The preferred route of phase two running northwards from Birmingham will have five stops at: Manchester; Manchester Airport; Toton in the East Midlands; Sheffield; and Leeds, reports The BBC.
Chancellor George Osborne said it was “the engine for growth in the north and the midlands of this country”.
Phase one’s London-Birmingham link has faced considerable opposition.
Critics dispute the economic case, arguing that it ignores passengers’ ability to work on trains, and suggest swathes of picturesque countryside will be blighted by the railway.
Mr Osborne’s Tatton constituency in Cheshire is among the places that phase two of the route will pass through.
The chancellor said: “As a country you have got to make those long-term choices.
“If our predecessors hadn’t decided to build the railways in the Victorian times, or the motorways in the middle part of the 20th Century, then we wouldn’t have those things today.
“You have got to commit to these projects even though they take many years.”
The Department for Transport said that HS2 phase two would virtually halve journey times between Birmingham and Manchester – to 41 minutes – and between London and Manchester from two hours and eight minutes to one hour and eight minutes.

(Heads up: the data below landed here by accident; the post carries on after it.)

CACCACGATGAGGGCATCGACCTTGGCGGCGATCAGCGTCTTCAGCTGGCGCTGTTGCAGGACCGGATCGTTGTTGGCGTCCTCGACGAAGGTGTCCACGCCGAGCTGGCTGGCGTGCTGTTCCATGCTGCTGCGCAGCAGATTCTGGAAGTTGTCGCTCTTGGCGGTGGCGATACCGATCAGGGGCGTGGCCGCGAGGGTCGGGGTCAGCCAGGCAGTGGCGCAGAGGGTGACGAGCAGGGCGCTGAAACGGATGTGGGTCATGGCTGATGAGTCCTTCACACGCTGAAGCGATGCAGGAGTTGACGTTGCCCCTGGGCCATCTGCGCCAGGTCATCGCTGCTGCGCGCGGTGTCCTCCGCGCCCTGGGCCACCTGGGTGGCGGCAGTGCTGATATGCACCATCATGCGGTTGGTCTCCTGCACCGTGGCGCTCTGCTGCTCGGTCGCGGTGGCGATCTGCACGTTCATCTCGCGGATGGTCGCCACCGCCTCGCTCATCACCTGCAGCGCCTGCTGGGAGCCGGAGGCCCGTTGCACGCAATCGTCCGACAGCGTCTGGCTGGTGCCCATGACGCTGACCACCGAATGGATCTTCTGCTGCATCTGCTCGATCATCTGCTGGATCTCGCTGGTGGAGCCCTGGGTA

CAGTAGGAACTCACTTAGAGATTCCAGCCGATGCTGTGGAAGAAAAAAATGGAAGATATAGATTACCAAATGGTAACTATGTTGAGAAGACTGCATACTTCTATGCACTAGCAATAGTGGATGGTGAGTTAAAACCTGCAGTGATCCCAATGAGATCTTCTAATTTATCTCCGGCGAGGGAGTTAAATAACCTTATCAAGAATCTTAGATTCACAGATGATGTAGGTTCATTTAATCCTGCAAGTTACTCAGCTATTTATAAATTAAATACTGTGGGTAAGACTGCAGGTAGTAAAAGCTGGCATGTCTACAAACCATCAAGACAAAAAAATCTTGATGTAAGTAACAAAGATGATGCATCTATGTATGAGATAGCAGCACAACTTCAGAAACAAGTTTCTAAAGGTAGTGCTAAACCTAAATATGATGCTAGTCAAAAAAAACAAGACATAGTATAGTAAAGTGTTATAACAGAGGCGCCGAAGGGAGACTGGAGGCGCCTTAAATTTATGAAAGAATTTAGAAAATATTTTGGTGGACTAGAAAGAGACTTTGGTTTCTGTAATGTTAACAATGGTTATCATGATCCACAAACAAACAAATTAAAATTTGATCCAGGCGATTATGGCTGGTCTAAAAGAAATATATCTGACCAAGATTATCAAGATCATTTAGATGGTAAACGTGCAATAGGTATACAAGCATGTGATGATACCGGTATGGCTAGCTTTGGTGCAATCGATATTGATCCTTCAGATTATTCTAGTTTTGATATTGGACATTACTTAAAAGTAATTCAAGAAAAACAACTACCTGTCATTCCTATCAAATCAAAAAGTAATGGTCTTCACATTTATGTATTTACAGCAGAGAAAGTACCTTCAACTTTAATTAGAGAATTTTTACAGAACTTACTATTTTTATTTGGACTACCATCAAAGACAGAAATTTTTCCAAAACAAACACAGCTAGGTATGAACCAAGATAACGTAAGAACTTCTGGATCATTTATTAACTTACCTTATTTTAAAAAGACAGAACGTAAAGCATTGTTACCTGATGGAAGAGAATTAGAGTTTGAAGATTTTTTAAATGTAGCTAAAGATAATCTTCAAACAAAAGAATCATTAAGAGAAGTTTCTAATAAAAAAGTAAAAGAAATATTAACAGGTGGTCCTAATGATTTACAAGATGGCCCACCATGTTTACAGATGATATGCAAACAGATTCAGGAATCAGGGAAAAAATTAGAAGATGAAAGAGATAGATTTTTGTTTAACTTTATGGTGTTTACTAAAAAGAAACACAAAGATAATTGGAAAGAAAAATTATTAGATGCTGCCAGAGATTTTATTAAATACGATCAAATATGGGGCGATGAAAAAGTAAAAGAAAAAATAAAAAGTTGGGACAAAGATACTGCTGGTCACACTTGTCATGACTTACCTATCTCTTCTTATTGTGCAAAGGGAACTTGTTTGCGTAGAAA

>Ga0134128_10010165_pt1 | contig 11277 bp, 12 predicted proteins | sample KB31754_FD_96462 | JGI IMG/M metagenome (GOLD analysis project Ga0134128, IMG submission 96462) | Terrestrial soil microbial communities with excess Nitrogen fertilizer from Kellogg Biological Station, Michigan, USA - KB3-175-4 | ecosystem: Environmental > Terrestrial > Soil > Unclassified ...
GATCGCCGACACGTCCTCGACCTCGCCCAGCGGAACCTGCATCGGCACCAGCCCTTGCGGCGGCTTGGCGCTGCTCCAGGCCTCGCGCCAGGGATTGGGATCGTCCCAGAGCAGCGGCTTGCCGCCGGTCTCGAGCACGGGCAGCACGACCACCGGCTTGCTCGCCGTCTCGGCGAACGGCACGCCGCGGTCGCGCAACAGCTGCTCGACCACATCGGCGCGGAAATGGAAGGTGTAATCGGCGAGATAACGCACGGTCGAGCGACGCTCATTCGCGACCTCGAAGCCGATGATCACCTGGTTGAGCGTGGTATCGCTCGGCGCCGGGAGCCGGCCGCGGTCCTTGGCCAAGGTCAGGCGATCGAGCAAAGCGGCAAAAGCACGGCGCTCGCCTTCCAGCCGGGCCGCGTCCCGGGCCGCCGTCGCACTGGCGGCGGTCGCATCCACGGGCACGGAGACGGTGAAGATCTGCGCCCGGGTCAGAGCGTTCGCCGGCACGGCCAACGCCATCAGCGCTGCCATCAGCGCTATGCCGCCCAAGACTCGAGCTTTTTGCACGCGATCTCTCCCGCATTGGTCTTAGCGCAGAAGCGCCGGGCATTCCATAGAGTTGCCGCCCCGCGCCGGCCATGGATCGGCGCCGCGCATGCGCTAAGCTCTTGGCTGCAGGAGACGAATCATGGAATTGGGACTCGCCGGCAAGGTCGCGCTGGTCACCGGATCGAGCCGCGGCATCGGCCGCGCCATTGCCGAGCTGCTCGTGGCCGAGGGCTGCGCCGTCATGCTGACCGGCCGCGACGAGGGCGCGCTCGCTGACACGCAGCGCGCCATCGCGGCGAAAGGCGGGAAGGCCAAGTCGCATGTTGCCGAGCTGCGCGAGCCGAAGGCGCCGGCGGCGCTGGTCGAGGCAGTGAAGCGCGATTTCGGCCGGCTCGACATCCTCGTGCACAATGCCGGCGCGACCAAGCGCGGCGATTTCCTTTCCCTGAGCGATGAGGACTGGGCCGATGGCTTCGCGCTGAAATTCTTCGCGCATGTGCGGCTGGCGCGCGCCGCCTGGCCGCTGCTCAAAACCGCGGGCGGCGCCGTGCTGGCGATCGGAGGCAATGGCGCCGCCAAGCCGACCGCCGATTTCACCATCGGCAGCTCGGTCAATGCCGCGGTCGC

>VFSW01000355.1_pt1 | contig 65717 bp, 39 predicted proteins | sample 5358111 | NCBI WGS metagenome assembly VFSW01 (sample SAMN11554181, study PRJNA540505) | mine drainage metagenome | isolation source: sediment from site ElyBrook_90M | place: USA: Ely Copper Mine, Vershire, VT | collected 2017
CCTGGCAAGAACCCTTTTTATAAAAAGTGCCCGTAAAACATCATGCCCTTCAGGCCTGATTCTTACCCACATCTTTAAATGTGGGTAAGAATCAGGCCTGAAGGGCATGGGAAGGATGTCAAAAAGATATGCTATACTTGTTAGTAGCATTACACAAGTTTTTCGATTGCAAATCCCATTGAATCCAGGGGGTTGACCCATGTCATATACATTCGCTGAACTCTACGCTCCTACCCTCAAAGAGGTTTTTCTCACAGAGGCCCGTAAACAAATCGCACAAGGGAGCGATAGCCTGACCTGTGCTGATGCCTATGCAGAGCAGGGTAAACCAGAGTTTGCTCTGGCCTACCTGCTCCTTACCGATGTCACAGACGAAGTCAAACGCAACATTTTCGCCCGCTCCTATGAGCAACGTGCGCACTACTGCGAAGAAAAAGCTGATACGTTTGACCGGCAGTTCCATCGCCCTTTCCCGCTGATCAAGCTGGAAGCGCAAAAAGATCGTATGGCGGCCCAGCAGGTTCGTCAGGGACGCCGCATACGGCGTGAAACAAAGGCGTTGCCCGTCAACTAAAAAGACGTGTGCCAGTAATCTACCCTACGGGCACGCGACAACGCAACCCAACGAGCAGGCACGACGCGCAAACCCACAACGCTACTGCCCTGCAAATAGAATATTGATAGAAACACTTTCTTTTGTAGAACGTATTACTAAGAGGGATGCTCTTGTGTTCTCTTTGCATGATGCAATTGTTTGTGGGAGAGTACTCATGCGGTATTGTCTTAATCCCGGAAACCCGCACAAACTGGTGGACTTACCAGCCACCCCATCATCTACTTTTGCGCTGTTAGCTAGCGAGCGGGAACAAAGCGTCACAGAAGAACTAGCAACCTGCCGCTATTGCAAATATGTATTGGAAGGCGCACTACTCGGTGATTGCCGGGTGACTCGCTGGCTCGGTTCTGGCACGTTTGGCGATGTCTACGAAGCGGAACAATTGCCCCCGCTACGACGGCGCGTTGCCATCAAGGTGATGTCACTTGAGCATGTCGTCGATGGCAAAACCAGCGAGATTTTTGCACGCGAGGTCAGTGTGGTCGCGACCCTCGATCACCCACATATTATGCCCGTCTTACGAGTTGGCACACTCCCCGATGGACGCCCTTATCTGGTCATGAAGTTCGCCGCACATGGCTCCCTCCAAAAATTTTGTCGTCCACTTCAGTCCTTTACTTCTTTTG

Speeds of up to 250mph on HS2 will also reduce a Birmingham to Leeds journey from two hours to 57 minutes, while phase one will cut London-Birmingham travel to 49 minutes, from the current one hour and 24 minutes.
Transport Secretary Patrick McLoughlin said: “It’s not just about journey times, it is also about capacity.
“We are finding the railways are overcrowded. We’ve seen massive growth in rail passenger numbers, so this is taking HS2 so it serves the north.”
He added: “This is the first railway to be built north of London for 120 years.”
Leeds City Council leader Keith Wakefield said: “We have lobbied long and hard for a high-speed rail link to Leeds and this is excellent news.
“It will strengthen Leeds’ position as the northern transport hub and unlock major investment, jobs opportunities and connectivity to the rest of the country.”
A final route for phase two is expected to be chosen by the end of 2014.
A proposed spur to Heathrow Airport has been put on hold pending a review of UK aviation policy, due to report in 2015.